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Why, When & How to Add Spring Flower Bulbs to Your Garden

November 12, 2012
Checker Lily

Tiny Checker Lily (aka Frittillaria) blooms in early spring. Before you choose a Frit, double-check your size and color. They are very diverse!

Whether your garden beds are newly planted or lush and mature, adding spring flower bulbs provides surprising color, texture and often fragrance that helps remind us winter really will be ending soon. And, designed with bloom succession in mind, you can have a blooming bulb garden for months on end.

The trick: remember to buy your bulbs and plant them in fall. This may mean ordering bulbs in summer for shipping by fall, or it may mean remembering to pick up a few bulbs during that time of year when many of us are more focused on cleaning up leaves and other signs of fall dormancy in the garden.

Certainly, forced bulbs will be available at the nurseries come spring. But, these will be significantly more expensive than the dried bagged and bulk ones available in fall. Plus, they were forced, which may have stressed them quite a bit. Stressed bulbs may have difficulty rejuvenating in the future — meaning these spendy little pretties will be one-time wonders.

Choosing the right bulbs for your garden can be mind-boggling. There are so many options from highly hybridized tulips (that often only bloom one or two years before giving up the ghost), tiny dwarf daffodils and iris that only get to be about 6″ tall, fragrant narcissus in an array of flower forms and colors, and so many more.

So how do you add spring flowering bulbs to your garden design?

First, keep an eye on spots in your garden that aren’t filled in or perhaps need renovating. Has a groundcover taken up so much space that your bed barely has color? Is there a perennial that would perform better if moved into a new environment? Is one corner of the garden lush with ferns but devoid of any color but green? These are prime spots for bulbs.

Next, consider when it is that your bed needs some color or fragrance. As you gaze out the kitchen window, is there a spot where you’ll thrill to the sight of an emerging flower poking through the last of winter’s snow? Or, perhaps you desperately need some fragrance out the front door in mid-spring.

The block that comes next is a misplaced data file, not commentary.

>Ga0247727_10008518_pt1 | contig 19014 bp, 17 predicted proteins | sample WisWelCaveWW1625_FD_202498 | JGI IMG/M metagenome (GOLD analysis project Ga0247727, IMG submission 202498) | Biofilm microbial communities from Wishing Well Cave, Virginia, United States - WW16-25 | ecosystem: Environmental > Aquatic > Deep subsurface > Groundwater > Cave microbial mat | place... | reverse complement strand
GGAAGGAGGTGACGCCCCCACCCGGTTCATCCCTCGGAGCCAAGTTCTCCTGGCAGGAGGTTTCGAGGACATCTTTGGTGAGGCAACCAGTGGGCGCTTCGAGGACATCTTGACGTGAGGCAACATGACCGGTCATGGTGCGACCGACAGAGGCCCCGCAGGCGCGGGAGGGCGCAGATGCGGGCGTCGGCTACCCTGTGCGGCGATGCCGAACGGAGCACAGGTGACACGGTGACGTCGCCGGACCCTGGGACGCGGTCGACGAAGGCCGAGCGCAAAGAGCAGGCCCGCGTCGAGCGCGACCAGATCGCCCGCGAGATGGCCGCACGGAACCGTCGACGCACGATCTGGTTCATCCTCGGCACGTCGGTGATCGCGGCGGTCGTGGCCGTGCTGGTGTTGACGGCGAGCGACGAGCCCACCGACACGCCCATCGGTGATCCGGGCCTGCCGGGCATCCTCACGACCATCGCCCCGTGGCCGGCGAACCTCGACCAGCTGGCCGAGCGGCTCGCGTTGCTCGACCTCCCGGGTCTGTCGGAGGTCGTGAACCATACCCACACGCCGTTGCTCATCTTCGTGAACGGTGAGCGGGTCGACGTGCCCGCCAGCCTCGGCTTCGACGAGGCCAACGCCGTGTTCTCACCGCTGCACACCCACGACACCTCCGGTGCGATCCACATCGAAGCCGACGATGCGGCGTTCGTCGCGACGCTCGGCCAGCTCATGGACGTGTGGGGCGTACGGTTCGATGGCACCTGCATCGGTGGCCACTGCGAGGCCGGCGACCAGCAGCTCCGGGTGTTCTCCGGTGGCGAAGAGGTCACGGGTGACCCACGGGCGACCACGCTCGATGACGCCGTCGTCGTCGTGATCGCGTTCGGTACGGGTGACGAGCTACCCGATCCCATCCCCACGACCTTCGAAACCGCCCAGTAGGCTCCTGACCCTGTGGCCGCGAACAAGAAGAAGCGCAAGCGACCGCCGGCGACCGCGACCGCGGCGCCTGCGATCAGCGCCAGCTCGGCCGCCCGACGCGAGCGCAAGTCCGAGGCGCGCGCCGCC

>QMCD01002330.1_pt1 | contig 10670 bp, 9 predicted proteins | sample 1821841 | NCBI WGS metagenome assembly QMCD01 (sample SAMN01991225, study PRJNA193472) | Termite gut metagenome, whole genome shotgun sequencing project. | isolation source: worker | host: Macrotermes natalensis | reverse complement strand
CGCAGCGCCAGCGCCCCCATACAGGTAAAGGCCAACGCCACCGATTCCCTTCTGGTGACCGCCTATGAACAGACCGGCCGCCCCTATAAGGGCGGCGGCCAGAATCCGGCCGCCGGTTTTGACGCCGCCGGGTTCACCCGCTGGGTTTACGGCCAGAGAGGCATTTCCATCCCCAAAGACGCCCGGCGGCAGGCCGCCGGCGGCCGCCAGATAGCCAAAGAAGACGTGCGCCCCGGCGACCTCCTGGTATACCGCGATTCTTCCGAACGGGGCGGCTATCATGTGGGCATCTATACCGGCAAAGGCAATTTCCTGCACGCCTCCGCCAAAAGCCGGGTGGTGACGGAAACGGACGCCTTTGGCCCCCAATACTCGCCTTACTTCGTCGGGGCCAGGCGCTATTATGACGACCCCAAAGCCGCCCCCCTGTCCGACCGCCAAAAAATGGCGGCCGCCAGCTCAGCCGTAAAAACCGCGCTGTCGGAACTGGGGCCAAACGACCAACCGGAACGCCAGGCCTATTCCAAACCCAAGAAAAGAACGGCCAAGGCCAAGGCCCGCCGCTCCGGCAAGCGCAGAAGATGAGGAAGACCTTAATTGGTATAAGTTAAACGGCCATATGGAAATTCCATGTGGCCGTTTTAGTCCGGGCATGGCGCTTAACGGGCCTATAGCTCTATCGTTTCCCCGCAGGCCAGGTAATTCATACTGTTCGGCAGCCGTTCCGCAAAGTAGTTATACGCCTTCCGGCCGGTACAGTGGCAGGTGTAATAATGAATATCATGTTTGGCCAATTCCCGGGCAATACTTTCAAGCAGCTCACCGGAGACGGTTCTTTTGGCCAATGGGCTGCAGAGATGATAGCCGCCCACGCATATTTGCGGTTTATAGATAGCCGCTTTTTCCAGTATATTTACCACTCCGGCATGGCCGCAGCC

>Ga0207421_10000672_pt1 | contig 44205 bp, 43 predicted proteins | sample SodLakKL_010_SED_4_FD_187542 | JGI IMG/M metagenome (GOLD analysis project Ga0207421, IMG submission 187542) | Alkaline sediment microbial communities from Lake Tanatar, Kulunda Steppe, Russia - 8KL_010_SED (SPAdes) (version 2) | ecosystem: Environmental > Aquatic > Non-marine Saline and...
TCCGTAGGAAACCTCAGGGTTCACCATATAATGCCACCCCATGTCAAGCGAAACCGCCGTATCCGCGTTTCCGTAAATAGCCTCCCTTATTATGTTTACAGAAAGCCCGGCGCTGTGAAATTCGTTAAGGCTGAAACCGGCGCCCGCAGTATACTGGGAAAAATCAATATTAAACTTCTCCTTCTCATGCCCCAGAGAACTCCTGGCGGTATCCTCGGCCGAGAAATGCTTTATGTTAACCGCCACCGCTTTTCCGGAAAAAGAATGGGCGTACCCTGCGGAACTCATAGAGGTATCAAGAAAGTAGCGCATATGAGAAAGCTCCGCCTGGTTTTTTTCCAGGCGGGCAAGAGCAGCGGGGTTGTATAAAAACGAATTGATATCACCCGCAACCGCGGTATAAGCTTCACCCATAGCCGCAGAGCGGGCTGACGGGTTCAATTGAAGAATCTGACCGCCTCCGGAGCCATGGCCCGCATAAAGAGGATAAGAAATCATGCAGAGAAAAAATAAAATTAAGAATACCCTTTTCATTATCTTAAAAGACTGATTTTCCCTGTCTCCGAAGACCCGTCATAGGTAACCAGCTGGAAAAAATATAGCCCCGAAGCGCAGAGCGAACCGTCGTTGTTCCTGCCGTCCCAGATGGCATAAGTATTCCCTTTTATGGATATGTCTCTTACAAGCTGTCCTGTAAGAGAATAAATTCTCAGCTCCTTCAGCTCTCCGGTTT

Then, think about the color theme of your garden bed. And remember: color theme may change as the seasons pass.

Once you have narrowed down the place, timing, color, size and fragrance, you can begin selecting your bulbs.

Species Tulip

Using photos to keep track of newly planted species Tulip ‘Chrysantha’ mixed into a gold and red bed planted with native columbine, Lobelia laxiflora, Doronicum, Witch Hazel and golden Alstromeria. With glass art by Glass Gardens NW.

If you’re looking for tiny and early, consider crocus, snowdrops, dwarf iris, tiny daffodils or even miniature tulips.

Want flowers that naturalize, returning year after year? Try daffodils, crocus, grape hyacinth or even species tulips. Avoid hybridized tulips.

Looking for fragrance? Many narcissus and even some iris emit delicious perfume.

And, don’t forget to check the bloom timing. Some spring flowering bulbs can begin popping up in mid-winter. Others won’t flower until nearly summer.

Too, most spring bulbs will thrive in sunnier spots where they are more likely to stand up tall and flower well. If you’re trying to fill in an area in deeper shade, try popping in Trilliums, which work well as forest understory and will eventually naturalize in the right settings.

If you are able to feel your bulbs before buying them, select firm ones that are well dried. Do not choose any that are mushy or totally shriveled up.

If you live in an area that doesn’t experience a cold winter, you may need to refrigerate your bulbs for at least a couple of weeks before planting. This will give them the “cold period” they require in order to bloom. If you’re unsure what’s required in your location, ask the catalog vendor or nursery person before you buy.

Once your bulbs are planted, be sure to make note of what you planted where. Otherwise, you may end up putting a spade through them later on. Because I’m dreadful at keeping a mapped design of my own garden anywhere else other than my head, I’ve started taking photos of each bed with the bulb wrapper photo in it. I do this immediately after I’ve finished planting the bed with bulbs. These photos then go into my garden photo archives where I can double check “what the heck is that thing” when it begins to emerge in spring.

 

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